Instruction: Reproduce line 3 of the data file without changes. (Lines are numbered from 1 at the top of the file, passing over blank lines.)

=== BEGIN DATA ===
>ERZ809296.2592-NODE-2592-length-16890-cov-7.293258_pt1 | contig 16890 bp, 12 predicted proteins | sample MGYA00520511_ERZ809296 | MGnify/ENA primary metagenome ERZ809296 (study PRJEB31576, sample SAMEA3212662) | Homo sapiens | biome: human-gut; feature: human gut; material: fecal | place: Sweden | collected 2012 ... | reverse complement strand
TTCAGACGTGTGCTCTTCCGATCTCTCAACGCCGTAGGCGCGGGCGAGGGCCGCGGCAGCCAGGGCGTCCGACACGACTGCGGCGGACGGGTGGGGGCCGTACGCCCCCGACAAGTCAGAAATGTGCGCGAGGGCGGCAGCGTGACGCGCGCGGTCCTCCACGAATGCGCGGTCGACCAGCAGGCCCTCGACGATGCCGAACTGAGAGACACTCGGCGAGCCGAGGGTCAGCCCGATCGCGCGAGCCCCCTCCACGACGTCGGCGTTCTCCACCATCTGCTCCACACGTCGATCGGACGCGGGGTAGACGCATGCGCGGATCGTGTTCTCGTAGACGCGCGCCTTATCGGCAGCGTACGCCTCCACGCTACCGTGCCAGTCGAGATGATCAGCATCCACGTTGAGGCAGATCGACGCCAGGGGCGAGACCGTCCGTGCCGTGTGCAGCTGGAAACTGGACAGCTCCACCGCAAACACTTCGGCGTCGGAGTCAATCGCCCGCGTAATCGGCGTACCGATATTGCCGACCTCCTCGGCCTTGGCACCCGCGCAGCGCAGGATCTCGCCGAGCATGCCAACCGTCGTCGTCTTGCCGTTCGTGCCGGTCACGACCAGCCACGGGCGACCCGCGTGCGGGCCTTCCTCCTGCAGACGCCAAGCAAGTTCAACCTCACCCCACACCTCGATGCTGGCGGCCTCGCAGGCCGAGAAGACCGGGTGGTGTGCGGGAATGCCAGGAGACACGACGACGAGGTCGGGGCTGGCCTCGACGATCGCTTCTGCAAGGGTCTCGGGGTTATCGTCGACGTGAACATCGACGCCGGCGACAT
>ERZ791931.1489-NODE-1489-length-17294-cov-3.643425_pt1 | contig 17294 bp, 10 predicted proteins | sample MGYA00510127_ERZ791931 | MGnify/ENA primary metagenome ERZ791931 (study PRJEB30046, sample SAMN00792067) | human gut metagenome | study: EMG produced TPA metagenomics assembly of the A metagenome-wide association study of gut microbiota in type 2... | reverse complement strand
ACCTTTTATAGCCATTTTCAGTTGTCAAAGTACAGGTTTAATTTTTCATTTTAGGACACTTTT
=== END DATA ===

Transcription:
>ERZ791931.1489-NODE-1489-length-17294-cov-3.643425_pt1 | contig 17294 bp, 10 predicted proteins | sample MGYA00510127_ERZ791931 | MGnify/ENA primary metagenome ERZ791931 (study PRJEB30046, sample SAMN00792067) | human gut metagenome | study: EMG produced TPA metagenomics assembly of the A metagenome-wide association study of gut microbiota in type 2... | reverse complement strand